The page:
When I was in fifth grade, my friend Jeremy figured out that we could get our parents to drop us off at the library, sneak out of the library, walk about 20 minutes to a comic book store, buy comics, sneak back into the library, and then check out big books to hide our comics in so we could bring them home. On my first such outing, I bought Marvel Team-Up #131, featuring Spider-man and the Fabulous Frog-man. It was Frog-man's second adventure ever.



Jeremy and I actually got into a fight over that book. I found the only copy in the store, but he really wanted it because he had Marvel Team-Up #121, which had Frog-man's first adventure ever.



Luckily, our friendship survived. In any case, here's a model sheet from my four-page Strange Tales contrubution:



Strange Tales Volume 2 drops in October. When it comes out, I'll have to buy a copy for Jeremy.

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Comic-Con International 
I can't believe Comic-Con is just over a week away. Man, summer goes by fast. I will be there from Friday afternoon through Sunday. My good buddy Wayne Lo has graciously offered to share his table with me, so we'll be at table GG-19 in Artist's Alley. I'll also be doing signings at both the First Second booth and the SLG Publishing booth. Here's the schedule:

Signing at First Second Books (Booth #1323)
Saturday 7/24/2010 at 1:30pm
Derek Kirk Kim will be there, too!

Signings at SLG Publishing (Booth #1815)
Sunday 7/25/2010 at 10:00am
Sunday 7/25/2010 at 3:00pm

Please come by! If you bring me one of my books - or even a blank sheet of paper - I'll be happy to do a sketch for you! I'll also be selling:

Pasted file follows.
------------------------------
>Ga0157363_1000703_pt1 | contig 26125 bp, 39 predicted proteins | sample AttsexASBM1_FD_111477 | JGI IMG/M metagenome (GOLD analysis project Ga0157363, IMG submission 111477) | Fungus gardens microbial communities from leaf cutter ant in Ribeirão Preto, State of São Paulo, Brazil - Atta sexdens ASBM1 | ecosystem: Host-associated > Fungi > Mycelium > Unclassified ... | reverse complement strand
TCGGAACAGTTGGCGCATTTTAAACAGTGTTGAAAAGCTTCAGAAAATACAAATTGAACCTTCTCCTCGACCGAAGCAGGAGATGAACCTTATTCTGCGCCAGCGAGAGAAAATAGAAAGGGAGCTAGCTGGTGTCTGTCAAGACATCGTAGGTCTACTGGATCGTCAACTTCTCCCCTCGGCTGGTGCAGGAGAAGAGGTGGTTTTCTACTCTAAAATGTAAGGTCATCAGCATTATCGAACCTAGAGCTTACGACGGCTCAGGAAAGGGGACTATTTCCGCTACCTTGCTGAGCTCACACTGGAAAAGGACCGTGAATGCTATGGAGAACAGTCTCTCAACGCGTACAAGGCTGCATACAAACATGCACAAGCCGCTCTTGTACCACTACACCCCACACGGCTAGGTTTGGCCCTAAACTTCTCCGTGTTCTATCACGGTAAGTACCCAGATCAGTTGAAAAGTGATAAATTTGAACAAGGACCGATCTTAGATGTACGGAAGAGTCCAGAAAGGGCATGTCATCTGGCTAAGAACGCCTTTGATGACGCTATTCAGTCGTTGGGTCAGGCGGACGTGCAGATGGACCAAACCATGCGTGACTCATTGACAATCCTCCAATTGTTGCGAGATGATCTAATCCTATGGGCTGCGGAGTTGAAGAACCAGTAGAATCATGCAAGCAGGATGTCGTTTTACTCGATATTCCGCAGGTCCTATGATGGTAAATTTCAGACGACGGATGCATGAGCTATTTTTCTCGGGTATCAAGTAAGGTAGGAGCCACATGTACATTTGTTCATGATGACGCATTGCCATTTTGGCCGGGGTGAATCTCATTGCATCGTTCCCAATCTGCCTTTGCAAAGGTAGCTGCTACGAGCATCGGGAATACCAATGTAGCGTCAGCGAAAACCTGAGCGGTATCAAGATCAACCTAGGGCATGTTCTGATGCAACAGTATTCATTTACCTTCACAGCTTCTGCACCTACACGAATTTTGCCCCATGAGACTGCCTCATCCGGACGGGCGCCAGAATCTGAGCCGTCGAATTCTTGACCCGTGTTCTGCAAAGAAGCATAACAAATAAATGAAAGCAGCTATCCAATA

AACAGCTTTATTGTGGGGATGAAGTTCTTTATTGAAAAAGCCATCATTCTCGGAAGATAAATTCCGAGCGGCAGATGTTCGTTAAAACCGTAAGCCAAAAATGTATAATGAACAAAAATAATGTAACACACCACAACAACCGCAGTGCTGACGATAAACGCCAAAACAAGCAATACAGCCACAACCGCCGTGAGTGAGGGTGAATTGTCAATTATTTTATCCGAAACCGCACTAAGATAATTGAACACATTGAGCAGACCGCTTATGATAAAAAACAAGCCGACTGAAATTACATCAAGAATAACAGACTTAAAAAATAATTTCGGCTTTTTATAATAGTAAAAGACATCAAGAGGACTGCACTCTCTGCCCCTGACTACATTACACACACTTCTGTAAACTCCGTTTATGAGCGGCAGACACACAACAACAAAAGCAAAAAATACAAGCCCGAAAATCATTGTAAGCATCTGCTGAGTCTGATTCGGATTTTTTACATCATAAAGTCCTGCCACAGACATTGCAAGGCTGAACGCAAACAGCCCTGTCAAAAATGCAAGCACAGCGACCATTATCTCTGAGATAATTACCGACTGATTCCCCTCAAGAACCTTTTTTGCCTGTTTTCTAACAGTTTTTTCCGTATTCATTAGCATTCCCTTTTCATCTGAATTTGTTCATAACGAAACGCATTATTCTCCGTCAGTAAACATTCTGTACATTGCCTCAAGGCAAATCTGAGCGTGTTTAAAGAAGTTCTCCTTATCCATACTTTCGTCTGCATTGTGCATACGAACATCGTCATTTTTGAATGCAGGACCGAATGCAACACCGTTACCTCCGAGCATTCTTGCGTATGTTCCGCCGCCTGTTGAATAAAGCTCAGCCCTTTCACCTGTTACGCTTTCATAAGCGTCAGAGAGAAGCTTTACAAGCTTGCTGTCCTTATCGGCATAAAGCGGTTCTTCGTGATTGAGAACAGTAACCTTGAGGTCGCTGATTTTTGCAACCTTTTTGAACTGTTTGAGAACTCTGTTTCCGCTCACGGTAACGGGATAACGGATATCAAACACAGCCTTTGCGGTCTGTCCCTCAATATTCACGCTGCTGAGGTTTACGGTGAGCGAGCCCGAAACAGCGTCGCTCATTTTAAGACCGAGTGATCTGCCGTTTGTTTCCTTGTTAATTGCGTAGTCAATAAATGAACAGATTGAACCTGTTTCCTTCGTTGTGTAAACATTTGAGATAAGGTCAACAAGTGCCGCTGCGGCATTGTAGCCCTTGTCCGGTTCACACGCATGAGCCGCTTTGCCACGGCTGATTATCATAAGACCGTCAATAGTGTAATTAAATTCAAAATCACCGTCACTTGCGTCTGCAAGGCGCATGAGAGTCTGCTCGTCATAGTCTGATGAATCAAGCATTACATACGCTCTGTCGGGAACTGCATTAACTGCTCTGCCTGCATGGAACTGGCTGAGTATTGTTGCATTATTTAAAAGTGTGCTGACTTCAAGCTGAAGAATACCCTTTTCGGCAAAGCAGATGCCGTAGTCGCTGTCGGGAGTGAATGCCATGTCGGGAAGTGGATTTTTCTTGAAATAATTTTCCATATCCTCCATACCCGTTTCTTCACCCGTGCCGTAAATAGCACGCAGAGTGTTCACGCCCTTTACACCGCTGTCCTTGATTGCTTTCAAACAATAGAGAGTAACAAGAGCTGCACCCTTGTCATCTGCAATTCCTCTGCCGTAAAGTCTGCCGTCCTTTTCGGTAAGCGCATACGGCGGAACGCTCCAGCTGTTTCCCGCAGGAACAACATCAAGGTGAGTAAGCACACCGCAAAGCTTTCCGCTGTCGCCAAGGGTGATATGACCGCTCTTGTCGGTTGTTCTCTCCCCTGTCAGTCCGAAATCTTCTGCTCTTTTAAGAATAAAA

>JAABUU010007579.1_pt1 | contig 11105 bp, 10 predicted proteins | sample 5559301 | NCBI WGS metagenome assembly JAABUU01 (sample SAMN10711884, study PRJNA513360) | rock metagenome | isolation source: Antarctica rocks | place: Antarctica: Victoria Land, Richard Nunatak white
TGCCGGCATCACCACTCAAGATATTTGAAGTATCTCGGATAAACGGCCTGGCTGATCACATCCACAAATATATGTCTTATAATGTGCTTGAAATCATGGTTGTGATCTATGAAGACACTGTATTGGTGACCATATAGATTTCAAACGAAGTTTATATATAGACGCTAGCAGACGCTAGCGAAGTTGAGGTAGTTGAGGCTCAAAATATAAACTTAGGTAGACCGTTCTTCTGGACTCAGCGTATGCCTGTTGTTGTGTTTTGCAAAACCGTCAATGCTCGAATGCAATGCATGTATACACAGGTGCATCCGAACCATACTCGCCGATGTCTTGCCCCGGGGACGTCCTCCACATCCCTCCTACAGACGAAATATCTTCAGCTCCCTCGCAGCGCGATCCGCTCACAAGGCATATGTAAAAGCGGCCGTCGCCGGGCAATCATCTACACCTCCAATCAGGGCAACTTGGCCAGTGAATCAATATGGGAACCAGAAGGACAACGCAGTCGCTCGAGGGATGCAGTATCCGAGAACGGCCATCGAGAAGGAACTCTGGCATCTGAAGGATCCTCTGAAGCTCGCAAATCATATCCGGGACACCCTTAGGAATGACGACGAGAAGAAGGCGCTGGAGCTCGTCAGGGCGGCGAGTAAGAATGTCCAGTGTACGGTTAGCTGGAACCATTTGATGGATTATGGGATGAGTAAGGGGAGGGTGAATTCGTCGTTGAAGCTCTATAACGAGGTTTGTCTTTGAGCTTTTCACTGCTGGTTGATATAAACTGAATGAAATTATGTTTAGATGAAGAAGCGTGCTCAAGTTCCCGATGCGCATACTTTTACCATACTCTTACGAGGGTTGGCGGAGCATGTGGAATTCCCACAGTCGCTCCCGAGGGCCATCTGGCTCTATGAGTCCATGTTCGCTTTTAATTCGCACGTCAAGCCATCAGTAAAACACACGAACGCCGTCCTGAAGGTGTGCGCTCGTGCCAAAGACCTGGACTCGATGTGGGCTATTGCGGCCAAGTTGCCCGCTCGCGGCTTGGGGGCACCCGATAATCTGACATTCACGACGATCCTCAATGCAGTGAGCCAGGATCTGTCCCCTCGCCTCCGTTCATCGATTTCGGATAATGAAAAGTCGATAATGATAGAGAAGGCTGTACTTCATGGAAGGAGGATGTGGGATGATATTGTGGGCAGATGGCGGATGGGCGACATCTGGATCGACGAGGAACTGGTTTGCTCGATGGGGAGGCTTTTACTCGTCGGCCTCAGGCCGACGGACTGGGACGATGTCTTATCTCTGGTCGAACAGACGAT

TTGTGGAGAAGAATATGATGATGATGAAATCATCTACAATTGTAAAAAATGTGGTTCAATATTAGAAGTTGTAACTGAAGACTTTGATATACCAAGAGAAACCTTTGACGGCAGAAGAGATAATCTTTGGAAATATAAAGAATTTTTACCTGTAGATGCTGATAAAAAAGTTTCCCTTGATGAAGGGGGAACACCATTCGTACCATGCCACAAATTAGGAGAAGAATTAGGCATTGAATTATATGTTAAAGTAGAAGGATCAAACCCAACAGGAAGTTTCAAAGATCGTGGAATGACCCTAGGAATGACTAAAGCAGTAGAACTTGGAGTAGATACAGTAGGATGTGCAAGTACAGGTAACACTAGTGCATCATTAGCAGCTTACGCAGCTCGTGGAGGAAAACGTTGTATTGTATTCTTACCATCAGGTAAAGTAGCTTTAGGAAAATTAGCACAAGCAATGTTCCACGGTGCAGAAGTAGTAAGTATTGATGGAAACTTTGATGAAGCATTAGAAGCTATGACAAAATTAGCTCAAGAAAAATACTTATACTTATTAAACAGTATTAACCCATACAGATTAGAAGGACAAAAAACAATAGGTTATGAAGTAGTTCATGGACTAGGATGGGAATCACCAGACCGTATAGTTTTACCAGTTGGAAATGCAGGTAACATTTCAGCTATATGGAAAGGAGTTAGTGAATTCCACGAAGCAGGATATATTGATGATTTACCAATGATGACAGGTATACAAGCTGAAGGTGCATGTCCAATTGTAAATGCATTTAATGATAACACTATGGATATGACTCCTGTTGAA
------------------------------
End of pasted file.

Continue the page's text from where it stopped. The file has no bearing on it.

1. My books
2. Monkey King buttons
3. My son's latest mini-comic
4. This awesome t-shirt my brother-in-law designed using one of my drawings:



$15 a shirt. I've got adult and kid sizes!

Oh yeah, I'll also be at the Eisner Awards on Friday night because The Eternal Smile, the book Derek and I did together, got nominated this year. The Eisners are the Academy Awards of comics, only you don't have to be some drug-addled starlet to attend. It's open to the public! If you've never gone, please do this year! You've gotta go at least once!

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Harvey Pekar Died Today. 
I found out this morning during my daily walk through the comics blogosphere. Harvey Pekar's been in the back of my mind all day.

When I was growing up, our local library had a small collection of American Splendors dutifully shelved in the 741's. I tried reading them more than once, but couldn't. Usually, comics drawn like this had at least a couple of panels my mom didn't want me to see, you know? This was just some working shmoe talking about his stupid, boring life.

I didn't develop an appreciation for Harvey Pekar until I was well into my adulthood. It's hard not to when you're a cartoonist. After all, every great autobio comic in the last twenty years finds its roots in him. And he was a part of the generation who spearheaded the merging of the comics market and the book market, a phenomenon that I've personally benefited tremendously from.

More than this, Pekar's comics contained a message that I simply wasn't ready for until I was his fellow working shmoe. Pekar found the art in the mundane. The small, forgettable triumphs and tragedies of the everyman's every day were recorded and offered up for contemplation. Pekar gave them a... a sacredness... by making them into images on paper. This might sound weird, but the animus behind his work reminds me of a certain Catholic mystic famous for finding the divine in the small things of ordinary life.

As someone who struggles with balancing comics, family, and a day job, I deeply admire how Pekar balanced comics, family, and a day job for decades upon decades. He was an artist, but he was also a family man who worried about putting bread on the table. He mixed the creative with the practical. And he made having a day job seem romantic-- I'm reluctant to give up my own day job in part because of his example.

So thank you, Harvey Pekar. I'm going to read one of your comics before I go to sleep tonight.